The proposed study is a secondary analysis of observed in-session clinical processes and their association with treatment outcomes among substance abusing adolescents participating in cognitive- behavioral group therapy.
The specific aims of the proposed study are as follows. 1. Observe and code moment-by-moment behaviors occurring during videotaped sessions of adolescent group therapy conducted during a completed randomized clinical trial of adolescent substance abuse treatment. 2. For each adolescent participant, construct a set of two-way contingency tables summarizing critical adolescent-peer and adolescent-therapist behavioral exchanges or sequences occurring within and across group therapy sessions. 2a. Construct four contingency tables for each adolescent group therapy participant summarizing the transitional probabilities of specific observed sequences of adolescent- therapist and adolescent-peer behavioral interaction. 3. Analyze the observational sequential data using Kenny and colleagues'actor-partner independence model adapted for small groups (Kenny et al., 2002). 3a. Use the adolescent-therapist and adolescent-peer contingency table transitional probabilities as dependent variables in actor-partner independence growth curve models for small groups. 3b. Identify changes in adolescent-therapist and adolescent-peer behavioral sequences over the course of group treatment that differ between clusters of adolescents showing clinical improvement versus non-improvement controlling for adolescent- and group- specific sources of variation. The results of the proposed analysis are intended to illuminate clinical processes that characterize and distinguish between effective and ineffective adolescent treatment groups. Importantly, the actor-partner independence model can effectively tease apart adolescent-specific versus group-specific (i.e., "peer contagion") effects. This parsing of adolescent- and group-level sources of influence can directly address the questions of whether and to what extent peer contagion effects impact clinical outcomes in adolescent group interventions. Furthermore, the proposed analysis will pinpoint specific types of observed behavioral exchanges through which peer contagion effects may influence adolescent drug use outcomes. Information along these lines can inform clinical guidelines for facilitating positive clinical outcomes in adolescent group treatment.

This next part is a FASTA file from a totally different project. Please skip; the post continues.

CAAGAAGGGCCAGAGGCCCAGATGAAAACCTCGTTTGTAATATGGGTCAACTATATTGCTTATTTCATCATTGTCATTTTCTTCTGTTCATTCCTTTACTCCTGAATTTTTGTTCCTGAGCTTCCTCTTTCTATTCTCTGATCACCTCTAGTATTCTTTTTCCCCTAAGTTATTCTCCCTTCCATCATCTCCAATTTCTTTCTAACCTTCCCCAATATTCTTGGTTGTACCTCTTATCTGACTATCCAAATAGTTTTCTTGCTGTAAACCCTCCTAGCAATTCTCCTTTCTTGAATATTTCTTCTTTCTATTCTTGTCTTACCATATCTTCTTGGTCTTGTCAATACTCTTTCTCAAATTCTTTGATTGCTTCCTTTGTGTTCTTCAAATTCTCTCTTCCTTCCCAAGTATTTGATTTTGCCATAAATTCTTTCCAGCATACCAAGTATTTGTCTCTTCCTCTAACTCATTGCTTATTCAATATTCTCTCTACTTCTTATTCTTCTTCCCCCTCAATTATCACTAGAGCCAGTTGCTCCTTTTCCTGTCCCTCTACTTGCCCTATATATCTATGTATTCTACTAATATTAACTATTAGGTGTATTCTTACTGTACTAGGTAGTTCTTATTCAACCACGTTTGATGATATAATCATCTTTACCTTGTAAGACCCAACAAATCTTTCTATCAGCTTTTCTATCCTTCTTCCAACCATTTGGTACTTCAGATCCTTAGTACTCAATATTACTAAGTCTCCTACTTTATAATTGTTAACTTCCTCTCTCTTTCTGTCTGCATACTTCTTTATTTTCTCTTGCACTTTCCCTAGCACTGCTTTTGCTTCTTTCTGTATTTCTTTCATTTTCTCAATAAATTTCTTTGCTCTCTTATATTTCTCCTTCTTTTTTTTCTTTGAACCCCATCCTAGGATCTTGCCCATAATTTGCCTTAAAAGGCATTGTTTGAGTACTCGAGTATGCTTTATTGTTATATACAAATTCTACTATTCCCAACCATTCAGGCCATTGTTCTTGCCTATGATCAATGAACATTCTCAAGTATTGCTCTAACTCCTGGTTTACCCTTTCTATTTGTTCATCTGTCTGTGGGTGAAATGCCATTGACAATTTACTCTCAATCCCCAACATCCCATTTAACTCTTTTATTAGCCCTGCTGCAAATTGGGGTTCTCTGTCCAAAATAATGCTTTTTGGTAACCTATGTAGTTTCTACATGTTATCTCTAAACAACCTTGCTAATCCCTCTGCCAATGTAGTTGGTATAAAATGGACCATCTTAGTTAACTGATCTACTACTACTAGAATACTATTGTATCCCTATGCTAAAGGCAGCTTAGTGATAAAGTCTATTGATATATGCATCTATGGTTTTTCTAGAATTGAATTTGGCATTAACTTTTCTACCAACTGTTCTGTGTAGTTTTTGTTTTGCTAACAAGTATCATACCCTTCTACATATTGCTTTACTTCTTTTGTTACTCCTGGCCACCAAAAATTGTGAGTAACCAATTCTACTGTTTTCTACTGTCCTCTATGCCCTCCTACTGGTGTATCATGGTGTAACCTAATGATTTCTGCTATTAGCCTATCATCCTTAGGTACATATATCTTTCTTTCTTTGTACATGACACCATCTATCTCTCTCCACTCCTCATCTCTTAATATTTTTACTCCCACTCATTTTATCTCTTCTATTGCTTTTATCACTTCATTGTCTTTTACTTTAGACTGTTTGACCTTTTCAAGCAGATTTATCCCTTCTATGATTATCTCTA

Public Health Relevance

The proposed study is a secondary analysis of observed in-session clinical processes and their association with treatment outcomes among substance abusing adolescents participating in cognitive- behavioral group therapy. The results of the proposed analysis are intended to illuminate clinical processes that characterize and distinguish between effective and ineffective adolescent treatment groups. Information along these lines can inform clinical guidelines for facilitating positive clinical outcomes in adolescent group treatment.

Agency
National Institute of Health (NIH)
Institute
National Institute on Drug Abuse (NIDA)
Type
Exploratory/Developmental Grants (R21)
Project #
5R21DA034895-02
Application #
8601301
Study Section
Special Emphasis Panel (ZRG1-RPIA-N (09))
Program Officer
Chambers, Jessica Campbell
Project Start
2013-01-01
Project End
2014-12-31
Budget Start
2014-01-01
Budget End
2014-12-31
Support Year
2
Fiscal Year
2014
Total Cost
$175,163
Indirect Cost
$62,663
Name
Oregon Research Institute
Department
Type
DUNS #
053615423
City
Eugene
State
OR
Country
United States
Zip Code
97403